Constraints: Imposed motion |
Determines whether the imposed motion of the out-frame, relative to the in-frame, is to be specified by time history data or externally calculated.
Note: | It is also possible to use a curvilinear constraint to impose the motion of the out-frame as a prescribed function of time. |
Determines whether OrcaFlex should modify the imposed velocity and acceleration values to be consistent with the implicit integration scheme. This choice is only available for constraints solved with the direct solution method; constraints solved with the indirect solution method are automatically consistent with the solver, by construction.
The out-frame's displacement (both translational and rotational), relative to the in-frame, is specified by time history data.
Note: | The time values in an imposed motion time history need not be equally spaced. |
The specified time history can be ramped during the build-up period to smooth the transition between statics and dynamics. The ramping mode determines how that ramping is applied.
The displacement $P$ at time $t$ is given by \begin{equation} P(t) = R\,p(t) \end{equation} where
$R$ is the ramping factor
$p(t)$ is the displacement, as given by the time history data interpolated at time t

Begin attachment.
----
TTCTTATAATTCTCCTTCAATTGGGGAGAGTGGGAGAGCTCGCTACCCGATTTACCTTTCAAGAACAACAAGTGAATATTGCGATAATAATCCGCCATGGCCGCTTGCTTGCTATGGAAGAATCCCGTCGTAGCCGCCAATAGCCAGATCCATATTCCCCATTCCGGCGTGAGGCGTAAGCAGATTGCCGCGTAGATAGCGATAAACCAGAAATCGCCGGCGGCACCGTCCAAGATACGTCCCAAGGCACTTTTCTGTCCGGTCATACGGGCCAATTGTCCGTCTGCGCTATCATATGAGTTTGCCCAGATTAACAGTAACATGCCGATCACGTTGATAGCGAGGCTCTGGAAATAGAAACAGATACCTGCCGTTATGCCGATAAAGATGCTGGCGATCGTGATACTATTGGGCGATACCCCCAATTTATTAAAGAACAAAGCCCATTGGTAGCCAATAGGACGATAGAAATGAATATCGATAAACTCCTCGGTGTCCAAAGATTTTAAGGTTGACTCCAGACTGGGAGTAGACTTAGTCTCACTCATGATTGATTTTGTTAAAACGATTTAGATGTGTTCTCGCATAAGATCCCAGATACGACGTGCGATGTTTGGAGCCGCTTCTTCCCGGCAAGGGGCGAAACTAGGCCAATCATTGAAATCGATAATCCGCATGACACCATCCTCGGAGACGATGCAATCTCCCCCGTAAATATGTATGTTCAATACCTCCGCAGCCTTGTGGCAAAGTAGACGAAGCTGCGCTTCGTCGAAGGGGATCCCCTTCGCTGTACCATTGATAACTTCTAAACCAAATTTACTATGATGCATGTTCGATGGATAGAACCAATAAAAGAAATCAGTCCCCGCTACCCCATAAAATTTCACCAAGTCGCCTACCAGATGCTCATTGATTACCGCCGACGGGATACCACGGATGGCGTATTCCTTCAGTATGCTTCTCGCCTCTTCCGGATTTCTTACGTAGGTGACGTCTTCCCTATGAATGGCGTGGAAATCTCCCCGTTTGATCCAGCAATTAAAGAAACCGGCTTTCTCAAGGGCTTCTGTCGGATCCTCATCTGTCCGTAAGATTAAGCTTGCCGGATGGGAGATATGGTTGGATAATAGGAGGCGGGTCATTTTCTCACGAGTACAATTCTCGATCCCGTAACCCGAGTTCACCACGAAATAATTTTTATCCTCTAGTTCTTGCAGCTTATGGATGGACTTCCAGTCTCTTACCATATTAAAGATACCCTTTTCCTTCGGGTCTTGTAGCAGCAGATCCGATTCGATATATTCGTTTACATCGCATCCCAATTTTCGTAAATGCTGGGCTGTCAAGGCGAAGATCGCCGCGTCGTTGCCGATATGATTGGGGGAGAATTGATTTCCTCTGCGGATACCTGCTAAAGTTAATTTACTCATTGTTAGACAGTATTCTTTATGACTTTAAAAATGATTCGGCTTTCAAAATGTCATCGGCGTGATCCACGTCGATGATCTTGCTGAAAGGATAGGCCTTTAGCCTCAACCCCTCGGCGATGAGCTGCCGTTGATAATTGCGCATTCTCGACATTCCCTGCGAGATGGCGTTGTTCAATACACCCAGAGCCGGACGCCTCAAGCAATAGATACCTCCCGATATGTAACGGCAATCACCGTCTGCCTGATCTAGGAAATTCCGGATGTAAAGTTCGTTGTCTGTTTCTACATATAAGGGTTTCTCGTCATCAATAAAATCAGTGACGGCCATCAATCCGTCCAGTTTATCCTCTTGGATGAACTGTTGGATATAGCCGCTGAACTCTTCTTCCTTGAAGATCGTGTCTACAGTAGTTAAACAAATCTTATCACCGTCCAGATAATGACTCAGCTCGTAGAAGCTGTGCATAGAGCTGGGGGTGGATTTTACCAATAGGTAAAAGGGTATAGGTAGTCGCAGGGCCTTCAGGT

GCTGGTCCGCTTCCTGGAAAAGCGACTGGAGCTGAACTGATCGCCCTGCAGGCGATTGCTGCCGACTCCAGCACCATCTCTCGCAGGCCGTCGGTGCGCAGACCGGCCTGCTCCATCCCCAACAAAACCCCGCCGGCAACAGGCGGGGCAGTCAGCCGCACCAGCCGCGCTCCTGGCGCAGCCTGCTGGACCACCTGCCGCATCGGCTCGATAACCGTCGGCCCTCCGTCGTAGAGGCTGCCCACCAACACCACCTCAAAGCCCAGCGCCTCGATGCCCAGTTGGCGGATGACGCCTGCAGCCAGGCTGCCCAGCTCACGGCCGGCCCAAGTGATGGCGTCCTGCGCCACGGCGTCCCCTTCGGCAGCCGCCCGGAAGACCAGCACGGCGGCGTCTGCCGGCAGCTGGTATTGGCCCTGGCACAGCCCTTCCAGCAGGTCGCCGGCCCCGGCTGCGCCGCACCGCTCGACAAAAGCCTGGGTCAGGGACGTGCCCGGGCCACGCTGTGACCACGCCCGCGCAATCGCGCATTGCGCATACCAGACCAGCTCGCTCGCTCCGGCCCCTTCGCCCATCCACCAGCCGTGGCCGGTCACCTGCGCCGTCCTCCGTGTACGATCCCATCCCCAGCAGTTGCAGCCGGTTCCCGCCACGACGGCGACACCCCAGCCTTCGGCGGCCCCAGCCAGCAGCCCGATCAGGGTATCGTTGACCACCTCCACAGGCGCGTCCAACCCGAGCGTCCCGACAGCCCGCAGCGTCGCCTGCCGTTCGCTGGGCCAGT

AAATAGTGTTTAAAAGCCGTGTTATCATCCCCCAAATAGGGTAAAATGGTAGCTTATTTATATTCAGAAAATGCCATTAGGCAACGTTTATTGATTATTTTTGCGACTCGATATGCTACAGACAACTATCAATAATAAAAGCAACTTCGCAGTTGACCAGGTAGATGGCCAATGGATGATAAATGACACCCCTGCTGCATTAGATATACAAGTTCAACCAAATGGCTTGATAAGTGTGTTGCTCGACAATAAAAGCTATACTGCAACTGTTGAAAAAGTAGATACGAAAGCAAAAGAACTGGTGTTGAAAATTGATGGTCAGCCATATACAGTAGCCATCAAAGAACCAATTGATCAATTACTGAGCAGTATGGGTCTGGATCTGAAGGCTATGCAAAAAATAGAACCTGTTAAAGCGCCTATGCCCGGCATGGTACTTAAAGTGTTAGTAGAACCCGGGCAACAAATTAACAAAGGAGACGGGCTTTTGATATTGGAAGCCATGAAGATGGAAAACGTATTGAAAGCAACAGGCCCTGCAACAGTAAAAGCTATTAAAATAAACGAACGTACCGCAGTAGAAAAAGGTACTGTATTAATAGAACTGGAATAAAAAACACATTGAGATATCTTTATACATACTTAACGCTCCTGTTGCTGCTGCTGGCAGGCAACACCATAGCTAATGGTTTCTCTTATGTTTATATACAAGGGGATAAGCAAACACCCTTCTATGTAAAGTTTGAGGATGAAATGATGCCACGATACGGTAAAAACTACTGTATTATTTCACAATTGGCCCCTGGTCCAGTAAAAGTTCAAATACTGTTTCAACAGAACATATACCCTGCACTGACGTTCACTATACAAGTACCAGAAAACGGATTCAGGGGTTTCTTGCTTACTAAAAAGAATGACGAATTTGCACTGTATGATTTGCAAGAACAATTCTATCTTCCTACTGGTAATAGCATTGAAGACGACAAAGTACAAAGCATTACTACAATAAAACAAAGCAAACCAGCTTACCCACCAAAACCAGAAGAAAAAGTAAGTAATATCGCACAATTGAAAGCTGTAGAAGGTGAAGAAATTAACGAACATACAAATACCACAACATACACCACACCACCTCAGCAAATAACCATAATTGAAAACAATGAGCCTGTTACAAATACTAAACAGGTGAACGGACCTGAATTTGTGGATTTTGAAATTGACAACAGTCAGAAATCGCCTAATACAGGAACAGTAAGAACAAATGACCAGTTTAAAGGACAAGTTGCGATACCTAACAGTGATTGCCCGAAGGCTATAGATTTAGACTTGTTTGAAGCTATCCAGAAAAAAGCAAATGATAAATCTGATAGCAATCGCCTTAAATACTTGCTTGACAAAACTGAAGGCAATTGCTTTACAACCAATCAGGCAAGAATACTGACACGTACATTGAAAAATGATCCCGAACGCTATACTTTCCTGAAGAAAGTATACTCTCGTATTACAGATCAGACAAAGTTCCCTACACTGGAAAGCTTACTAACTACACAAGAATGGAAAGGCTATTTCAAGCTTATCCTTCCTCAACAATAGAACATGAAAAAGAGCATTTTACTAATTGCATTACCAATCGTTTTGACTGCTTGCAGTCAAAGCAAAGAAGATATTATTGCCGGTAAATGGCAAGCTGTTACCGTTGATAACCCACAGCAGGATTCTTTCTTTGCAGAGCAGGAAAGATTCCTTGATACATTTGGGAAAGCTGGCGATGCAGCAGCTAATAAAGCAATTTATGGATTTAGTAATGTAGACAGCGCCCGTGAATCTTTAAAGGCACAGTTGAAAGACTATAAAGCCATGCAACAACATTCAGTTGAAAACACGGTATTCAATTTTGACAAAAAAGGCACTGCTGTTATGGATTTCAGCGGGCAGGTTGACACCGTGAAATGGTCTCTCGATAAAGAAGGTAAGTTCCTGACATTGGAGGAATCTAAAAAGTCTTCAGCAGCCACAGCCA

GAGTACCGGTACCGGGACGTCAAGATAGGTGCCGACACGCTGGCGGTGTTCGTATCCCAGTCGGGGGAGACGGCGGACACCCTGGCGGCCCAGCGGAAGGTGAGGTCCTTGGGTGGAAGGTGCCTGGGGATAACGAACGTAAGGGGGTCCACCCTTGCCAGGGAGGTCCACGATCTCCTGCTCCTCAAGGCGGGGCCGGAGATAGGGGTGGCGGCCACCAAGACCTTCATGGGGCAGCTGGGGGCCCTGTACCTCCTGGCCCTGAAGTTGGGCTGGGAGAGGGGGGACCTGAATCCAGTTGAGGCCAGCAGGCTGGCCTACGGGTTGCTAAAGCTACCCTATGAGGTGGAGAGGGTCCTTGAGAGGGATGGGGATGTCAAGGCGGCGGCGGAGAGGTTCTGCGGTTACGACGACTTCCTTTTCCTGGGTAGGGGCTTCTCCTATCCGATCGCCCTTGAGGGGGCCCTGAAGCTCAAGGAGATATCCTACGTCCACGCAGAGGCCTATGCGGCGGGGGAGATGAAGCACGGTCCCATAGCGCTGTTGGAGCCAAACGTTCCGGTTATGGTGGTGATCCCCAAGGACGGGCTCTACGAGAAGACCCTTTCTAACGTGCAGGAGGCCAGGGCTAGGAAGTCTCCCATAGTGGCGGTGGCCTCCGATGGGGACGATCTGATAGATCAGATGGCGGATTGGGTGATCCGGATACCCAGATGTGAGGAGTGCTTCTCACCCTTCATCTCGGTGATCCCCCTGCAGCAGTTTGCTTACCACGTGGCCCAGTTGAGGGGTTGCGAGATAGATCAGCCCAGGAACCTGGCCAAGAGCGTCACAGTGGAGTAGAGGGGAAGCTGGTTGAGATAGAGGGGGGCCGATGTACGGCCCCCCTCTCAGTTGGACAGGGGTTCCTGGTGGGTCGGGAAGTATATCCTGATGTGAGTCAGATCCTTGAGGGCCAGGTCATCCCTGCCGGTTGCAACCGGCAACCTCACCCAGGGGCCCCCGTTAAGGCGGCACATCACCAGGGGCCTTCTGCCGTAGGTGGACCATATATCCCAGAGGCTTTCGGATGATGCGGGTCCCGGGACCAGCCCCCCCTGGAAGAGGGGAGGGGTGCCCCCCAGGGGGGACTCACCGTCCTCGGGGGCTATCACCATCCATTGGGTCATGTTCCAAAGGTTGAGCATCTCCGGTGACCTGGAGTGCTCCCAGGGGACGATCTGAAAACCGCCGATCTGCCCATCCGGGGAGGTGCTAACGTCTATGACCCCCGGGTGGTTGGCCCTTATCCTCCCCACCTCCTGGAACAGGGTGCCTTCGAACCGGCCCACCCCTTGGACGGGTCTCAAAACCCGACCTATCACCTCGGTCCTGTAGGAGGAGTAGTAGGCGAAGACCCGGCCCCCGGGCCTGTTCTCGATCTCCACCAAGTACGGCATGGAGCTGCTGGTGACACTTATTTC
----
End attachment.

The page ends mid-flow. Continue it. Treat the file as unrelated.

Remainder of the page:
Because $R=0$ at the beginning of the simulation, $P$ will be zero at that time. $P$ must also be zero in the static state, to maintain continuity between statics and dynamics.
If you select the partial ramping mode, you must also provide the initial value of the displacement, $p\urm{i}$. $P$ is then given by \begin{equation} P(t) = p(t) + (1{-}R) (p\urm{i} - p(t_0)) \end{equation} where $t_0$ is the time at the start of the simulation.
At the beginning of the simulation $R=$0 and $t=t_0$, so $P(t_0) = p\urm{i}$. Again, to maintain continuity between statics and dynamics, $P$ takes the initial value $p\urm{i}$ in statics.
In full ramping mode, the displacement is ramped smoothly from zero to its full value during the build-up period. At the end of the build-up period there is no further ramping and the given time history is applied directly. The ramping function $R$ has been chosen such that its first and second derivatives are zero both at the start of the simulation, and at the end of the build-up. So, displacement, velocity and acceleration all ramp smoothly from zero during the build-up. These properties, with a sufficiently long build-up, help to avoid the introduction of unwanted transient loading.
Full ramping is usually appropriate in scenarios where the time history oscillates about zero (or a value close to zero), or where the time history values are close to zero at the start of the simulation and then diverge.
The partial ramping mode differs in that it ramps away any discrepancy between the time history data and the specified initial value. A consequence of this is that if you arrange for the initial value to match the time history data at the start of the simulation, then there is no discrepancy, and the time history data are used directly, without ramping.